Quick note before I introduce the amazing N.K. Jemisin: Faith Hunter was kind enough to host me over on her blog this week, so I didn’t want to miss out on sending y’all over there as well. I’m talking about the writing life. And now, without further ado….
When I think new and innovative in epic fantasy, I think N.K. Jemisin. Last year with her debut novel THE HUNDRED THOUSAND KINGDOMS, she was up for about every major award in the genre, and this year her new Dreamblood series (THE KILLING MOON and THE SHADOWED SUN) is already making lists of most anticipated reads:
and inspired Kirkus Reviews to a compile a Top 10 Female-Penned Fantasy novels/series
I’m so pleased to have her here giving away a signed book to one lucky commentor and sharing her knowledge of:
Five Things I Now Know About Being a Professional Writer (That I Didn’t Know Before)
The Hundred Thousand Kingdoms, my first novel, was published in February of 2010. My fifth novel, The Shadowed Sun, just came out this month. Now, I know how it looks — two years, five books — but that’s deceptive. Anyone who knows anything about publishing understands that it’s icebergian: the part of it that’s visible to the public is miniscule compared to the stuff that led up to it. For me this whole saga actually began a couple of years before the first book’s publication, in 2008 when I sold my first novels to Orbit. Or maybe it really started a few years before that, in 2004 when I got Lucienne as an agent. Or did it start in 2000, when I first resolved to buckle down and get serious about becoming a published writer? All this leads me to the first of my Things:
1) Everything takes longer than you think.
Ten years from resolution to publication is nothing. It took longer than that, really; I’m not counting the preceding ten-plus years I spent writing “just for fun”, because I was convinced that there was no real point in my trying to get published. It just seemed too difficult. A lot of aspiring writers feel this way, I know. Some of them resort to self-publishing, not because they genuinely think it’s a good publishing model for them, but because they aren’t willing to keep at it and they don’t think they can break in any other way. Some of them can’t. But some of them could, if they put in the time and effort. Persistence is the key.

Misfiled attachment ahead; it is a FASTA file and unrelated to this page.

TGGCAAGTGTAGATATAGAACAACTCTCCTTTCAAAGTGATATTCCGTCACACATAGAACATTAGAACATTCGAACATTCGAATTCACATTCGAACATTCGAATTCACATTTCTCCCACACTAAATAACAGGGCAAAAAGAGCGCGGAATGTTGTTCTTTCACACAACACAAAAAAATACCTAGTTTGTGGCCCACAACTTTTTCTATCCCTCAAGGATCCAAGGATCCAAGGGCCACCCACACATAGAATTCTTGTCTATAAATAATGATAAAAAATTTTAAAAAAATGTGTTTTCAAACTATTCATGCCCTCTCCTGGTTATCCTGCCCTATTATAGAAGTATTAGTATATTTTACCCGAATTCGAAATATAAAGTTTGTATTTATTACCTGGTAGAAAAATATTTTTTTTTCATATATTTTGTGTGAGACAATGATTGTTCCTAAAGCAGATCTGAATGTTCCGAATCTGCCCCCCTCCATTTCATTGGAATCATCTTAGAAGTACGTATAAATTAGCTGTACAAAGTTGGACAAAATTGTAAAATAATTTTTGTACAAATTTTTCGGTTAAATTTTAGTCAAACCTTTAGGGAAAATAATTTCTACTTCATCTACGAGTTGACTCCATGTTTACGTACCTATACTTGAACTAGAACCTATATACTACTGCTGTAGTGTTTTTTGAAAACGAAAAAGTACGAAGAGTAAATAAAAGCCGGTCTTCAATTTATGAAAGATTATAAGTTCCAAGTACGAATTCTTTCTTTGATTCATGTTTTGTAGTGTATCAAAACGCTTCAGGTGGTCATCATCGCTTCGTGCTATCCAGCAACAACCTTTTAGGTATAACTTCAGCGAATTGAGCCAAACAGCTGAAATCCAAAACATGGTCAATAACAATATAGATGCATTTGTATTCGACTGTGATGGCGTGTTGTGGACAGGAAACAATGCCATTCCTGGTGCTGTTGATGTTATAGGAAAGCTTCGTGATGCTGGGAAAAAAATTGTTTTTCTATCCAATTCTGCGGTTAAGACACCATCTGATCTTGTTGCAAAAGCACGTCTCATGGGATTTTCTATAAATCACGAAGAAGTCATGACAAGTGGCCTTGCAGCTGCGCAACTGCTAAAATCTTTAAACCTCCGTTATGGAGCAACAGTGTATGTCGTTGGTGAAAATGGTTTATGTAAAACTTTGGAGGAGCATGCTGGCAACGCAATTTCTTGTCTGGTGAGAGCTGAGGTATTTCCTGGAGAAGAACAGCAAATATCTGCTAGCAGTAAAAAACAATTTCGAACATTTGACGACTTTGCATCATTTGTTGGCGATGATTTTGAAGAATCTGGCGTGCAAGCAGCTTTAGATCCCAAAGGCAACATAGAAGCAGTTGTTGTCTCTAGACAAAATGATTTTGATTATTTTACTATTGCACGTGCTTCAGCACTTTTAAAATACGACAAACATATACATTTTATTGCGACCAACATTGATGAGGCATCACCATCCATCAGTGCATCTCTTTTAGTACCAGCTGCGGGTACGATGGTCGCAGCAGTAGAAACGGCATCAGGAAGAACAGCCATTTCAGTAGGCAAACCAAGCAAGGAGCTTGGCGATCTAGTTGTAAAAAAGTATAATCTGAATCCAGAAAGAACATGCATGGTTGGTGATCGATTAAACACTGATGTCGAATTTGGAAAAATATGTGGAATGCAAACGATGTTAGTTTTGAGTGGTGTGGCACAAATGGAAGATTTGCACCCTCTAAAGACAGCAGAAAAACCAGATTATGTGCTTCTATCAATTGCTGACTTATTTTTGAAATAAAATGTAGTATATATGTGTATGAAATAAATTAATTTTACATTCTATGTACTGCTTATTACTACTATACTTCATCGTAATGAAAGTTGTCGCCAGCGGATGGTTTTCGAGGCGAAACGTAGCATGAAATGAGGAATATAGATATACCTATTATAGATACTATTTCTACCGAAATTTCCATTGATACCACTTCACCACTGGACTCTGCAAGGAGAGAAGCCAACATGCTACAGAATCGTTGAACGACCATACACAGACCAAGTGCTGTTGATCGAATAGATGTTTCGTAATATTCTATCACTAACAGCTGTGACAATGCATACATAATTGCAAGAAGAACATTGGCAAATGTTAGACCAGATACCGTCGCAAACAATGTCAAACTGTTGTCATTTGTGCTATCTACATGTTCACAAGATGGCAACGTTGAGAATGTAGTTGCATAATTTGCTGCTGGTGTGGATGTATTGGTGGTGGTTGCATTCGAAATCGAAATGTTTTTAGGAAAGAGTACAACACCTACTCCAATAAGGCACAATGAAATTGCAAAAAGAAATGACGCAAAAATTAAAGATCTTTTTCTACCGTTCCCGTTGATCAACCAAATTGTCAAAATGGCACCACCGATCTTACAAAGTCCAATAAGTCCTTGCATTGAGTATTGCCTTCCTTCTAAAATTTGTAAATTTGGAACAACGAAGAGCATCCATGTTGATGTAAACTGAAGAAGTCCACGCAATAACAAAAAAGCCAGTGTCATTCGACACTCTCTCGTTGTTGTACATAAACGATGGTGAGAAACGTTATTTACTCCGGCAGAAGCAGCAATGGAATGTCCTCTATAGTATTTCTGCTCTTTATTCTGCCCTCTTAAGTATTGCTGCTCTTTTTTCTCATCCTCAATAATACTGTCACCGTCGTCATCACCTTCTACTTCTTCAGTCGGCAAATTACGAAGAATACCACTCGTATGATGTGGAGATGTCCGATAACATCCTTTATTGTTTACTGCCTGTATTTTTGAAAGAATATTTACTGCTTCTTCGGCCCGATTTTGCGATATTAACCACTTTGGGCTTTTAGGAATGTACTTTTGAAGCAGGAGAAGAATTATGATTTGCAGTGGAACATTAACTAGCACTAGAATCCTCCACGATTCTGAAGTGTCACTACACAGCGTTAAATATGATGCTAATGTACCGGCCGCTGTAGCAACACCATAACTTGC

Then there’s the matter of timelines. I’m on deadline again right now, working on the first of a new fantasy trilogy. I have a year to finish each book, so I’m pacing myself, doing 1000-1500 words per day. In theory this should mean I’ll finish each novel in about four months — but in actual practice I know it’ll take much longer. For one thing, I’ve got to plan around a day job. I work in education; the month of September is to us what the month of April is to accountants. I probably won’t make my wordcount goals that month. And I’ve got periods of heavy travel and promotion to consider. Since The Killing Moon and The Shadowed Sun came out very recently, I’ve had a steady spate of readings and guestblogs and convention appearances and signings… so I haven’t made my wordcount goals lately, either. And sometime during the year I’ll need to take the time to read through the published versions of both books to try and catch typos before the mass markets come out. Once I’ve turned in the first book of the new series, I’ll have to plan in time for edits and second edits and copyedits and first pass edits while I’m working on the second and third books. When the first book comes out — probably while I’m still working on the third book — I’ll also have to slot in time for promotion again.
And that’s if I don’t decide to scrap what I’m working on and start over. Did that several times with each book of the Inheritance Trilogy. Sometimes I make my wordcount goals, but they’re the wrong words.
So it will probably take me close to a year to finish each book — and that’s if no major family emergencies, employment emergencies, etc., happen in the meantime. I’ll aim for four months anyway. Hope for the best, prepare for the worst.
2) Robots are a good idea. (Or help of some sort.)
I am not blessed with children. This is a sad thing, because according to my mother, children are darn handy for doing chores.
In lieu of children, I have invested in technology: a Roomba and a countertop dishwasher. I have also chosen to pay for certain services that most people would do themselves: drop-off wash & fold laundry and (occasional) grocery delivery. I bought the dishwasher out of my first advance check, and I deduct the laundry when I itemize my taxes, per an accountant’s advice. This is because I’m specifically investing in these services/devices as a way to make time for writing. The four hours I would otherwise spend doing it myself at the corner laundromat is time I can use to hit my daily wordcount goal, or write a guestblog post. In fact, because I’m paying for it, I find myself more motivated to get the writing done — because otherwise I’ve wasted an investment in myself.
Which leads me to my next realization:
3) Time-thieves are everywhere. And they love you.
I have relatives and friends. You probably do, too. And one of the problems I continually have with my relatives and friends is that they want to do things with me. I know, right? Terrible! How could they.